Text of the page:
The world tennis number one is today playing fewer matches, entering less competitions and travelling to fewer countries each season compared to 20 years ago, according to research from William Hill.

Rafael Nadal, year-end world number one for 2019, played in just 60 ATP Tour matches last year and 13 ATP Tour tournaments while travelling to nine countries. In contrast, at the beginning of the millennium, the year-end world number one for 2000, Gustavo Kuerten, played 85 ATP Tour matches and participated in 22 ATP Tour competitions while jet-setting to 14 countries.

The year-end world number ones for 2001 and 2003, Lleyton Hewitt and Andy Roddick, racked up a massive 98 and 91 matches respectively in those years, while playing in 22 and 23 tournaments and travelling to 10 and 11 countries. Rafael Nadal and Novak Djokovic, meanwhile, played 78 and 65 matches in 2017 and 2018 respectively, and participated in 18 and 16 competitions as they visited 10 and nine countries each.

The decline in playing and travelling time across the past 20 years for the year-end world number ones has enabled them to free up more time for training, recovery and fine-tuning their bodies, allowing them to carry on deeper into their careers.

The world tennis number one today is able to play at the top of his game at a much older age compared to 20 years ago – Kuerten was 24 when year-end world number one in 2000, compared to Rafael Nadal at the end of 2019, who was 33.

Djokovic and Nadal were both 31 when year-end world number ones in 2018 and 2017 respectively, while in contrast, Hewitt was just 20 in 2001 and 21 in 2002, while Roddick was 21 in 2003.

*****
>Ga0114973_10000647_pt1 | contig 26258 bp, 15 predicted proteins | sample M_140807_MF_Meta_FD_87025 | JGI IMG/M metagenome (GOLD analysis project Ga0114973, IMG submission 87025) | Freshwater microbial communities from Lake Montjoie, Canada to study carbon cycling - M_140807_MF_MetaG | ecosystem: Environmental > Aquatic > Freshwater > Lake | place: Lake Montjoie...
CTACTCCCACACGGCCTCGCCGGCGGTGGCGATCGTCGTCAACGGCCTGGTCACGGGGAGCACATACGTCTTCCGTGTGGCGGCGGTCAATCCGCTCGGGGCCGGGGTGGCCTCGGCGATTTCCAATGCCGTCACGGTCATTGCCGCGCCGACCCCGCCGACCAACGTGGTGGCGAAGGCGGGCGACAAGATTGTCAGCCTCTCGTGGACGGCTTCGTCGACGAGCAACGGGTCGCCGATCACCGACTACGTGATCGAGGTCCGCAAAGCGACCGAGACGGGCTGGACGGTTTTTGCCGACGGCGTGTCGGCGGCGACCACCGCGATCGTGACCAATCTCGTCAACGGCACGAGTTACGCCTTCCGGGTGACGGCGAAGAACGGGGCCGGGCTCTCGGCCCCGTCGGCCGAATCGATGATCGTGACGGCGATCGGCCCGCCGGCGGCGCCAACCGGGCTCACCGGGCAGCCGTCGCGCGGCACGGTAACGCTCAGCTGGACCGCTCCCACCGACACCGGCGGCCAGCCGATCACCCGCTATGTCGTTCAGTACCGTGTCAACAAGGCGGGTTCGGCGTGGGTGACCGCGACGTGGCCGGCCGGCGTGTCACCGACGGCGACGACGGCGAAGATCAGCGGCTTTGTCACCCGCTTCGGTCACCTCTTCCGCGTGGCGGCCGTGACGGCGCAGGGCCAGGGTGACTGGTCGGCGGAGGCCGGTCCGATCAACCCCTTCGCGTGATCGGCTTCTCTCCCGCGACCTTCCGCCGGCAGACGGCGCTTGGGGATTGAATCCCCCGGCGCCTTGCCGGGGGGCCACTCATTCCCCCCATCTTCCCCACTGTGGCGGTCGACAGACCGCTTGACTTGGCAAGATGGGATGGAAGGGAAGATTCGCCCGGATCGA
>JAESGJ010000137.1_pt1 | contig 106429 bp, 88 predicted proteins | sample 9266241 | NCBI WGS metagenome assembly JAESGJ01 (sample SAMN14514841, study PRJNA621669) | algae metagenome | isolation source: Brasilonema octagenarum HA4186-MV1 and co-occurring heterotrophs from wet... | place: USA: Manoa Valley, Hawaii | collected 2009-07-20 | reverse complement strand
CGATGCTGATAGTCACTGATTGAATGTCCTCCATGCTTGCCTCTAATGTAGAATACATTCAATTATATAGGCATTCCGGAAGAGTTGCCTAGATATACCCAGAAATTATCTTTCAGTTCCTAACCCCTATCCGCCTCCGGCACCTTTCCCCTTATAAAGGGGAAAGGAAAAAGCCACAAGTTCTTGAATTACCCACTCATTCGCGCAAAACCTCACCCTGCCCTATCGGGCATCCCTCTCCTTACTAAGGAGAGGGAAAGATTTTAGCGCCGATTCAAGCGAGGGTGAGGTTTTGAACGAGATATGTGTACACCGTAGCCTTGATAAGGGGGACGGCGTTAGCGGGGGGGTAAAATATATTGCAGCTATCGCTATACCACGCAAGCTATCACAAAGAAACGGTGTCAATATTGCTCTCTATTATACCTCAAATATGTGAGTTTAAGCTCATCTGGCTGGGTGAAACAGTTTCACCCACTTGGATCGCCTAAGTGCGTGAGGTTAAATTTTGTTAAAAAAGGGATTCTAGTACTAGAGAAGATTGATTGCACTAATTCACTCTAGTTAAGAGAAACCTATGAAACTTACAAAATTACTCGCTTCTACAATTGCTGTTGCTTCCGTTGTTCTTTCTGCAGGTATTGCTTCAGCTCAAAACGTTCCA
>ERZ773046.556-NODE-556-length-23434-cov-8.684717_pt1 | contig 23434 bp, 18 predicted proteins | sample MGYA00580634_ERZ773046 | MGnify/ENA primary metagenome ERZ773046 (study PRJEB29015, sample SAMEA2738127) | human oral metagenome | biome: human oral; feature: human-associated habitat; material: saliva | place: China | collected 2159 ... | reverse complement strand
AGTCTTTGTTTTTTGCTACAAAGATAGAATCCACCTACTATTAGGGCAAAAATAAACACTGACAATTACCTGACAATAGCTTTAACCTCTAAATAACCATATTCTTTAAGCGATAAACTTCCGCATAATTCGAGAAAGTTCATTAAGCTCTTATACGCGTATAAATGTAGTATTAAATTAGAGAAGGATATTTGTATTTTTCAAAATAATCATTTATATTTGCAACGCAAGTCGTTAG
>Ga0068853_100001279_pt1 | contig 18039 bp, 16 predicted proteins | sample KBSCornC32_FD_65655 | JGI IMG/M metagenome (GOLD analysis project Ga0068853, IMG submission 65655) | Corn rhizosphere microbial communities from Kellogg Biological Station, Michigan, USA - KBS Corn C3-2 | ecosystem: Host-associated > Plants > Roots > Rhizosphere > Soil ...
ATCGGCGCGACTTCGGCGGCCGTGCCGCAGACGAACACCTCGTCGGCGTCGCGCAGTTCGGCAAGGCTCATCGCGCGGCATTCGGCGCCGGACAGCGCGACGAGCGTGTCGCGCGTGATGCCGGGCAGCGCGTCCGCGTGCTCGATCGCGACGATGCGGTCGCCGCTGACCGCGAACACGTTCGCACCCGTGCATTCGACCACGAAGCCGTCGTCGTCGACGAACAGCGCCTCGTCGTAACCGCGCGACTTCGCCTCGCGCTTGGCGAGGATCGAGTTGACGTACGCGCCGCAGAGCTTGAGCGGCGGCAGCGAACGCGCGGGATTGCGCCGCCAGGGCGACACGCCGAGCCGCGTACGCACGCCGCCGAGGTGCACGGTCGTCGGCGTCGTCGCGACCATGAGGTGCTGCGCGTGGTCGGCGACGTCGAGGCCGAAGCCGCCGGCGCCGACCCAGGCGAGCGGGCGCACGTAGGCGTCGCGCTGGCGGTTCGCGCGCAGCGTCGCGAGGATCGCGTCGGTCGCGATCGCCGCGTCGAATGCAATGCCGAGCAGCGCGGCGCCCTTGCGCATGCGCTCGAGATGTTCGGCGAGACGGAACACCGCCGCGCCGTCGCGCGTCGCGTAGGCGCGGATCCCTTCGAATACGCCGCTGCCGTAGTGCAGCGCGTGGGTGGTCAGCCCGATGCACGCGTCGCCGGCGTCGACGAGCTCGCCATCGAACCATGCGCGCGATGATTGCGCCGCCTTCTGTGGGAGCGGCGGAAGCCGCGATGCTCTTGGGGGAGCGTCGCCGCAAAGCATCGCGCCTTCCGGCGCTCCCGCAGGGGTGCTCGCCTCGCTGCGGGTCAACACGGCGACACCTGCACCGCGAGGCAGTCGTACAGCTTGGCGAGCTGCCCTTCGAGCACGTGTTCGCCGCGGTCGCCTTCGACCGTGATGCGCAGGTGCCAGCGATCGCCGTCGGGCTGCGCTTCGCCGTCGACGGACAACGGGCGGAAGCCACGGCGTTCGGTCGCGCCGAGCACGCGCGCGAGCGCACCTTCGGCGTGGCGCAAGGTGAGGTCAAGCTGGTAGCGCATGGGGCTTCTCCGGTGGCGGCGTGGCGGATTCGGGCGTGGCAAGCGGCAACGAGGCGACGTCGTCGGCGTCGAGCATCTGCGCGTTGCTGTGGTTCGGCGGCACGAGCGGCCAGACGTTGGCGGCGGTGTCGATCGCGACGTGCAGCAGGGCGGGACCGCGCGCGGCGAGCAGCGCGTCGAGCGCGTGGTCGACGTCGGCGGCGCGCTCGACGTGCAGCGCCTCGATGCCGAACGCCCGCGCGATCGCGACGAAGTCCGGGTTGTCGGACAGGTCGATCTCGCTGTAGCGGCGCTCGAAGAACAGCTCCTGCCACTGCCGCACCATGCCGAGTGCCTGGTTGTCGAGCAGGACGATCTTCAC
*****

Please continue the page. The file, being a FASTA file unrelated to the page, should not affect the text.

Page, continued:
As well as the evolution of the world number one involving less playing time and players going deeper into their careers, the playing style has also evolved.

The big service game at the turn of the millennium saw Kuerten hitting 742 aces and averaging 9.8 aces per match in 2000, with Roddick managing 989 aces and averaging 11.1 aces per match in 2003.

Compare that to recent years, where the power serve has been less prominent amongst the top players, with Nadal managing 271 aces and averaging 4.5 aces per match in 2019 and Djokovic hitting 342 aces and averaging 5.2 aces per match in 2018.

With the big power serve less of a focus for the world number one in recent years, they have landed more first serves while also winning more points on their second serve.

Kuerten and Hewitt landed 53.7% and 51% of their first serves in 2000 and 2002 respectively, while Nadal and Djokovic managed 68% and 66.2% in 2017 and 2018. Kuerten and Hewitt, meanwhile, won 53.7% and 54% of their second serve points in those years, with Nadal and Djokovic managing 61.2% and 56.6%.

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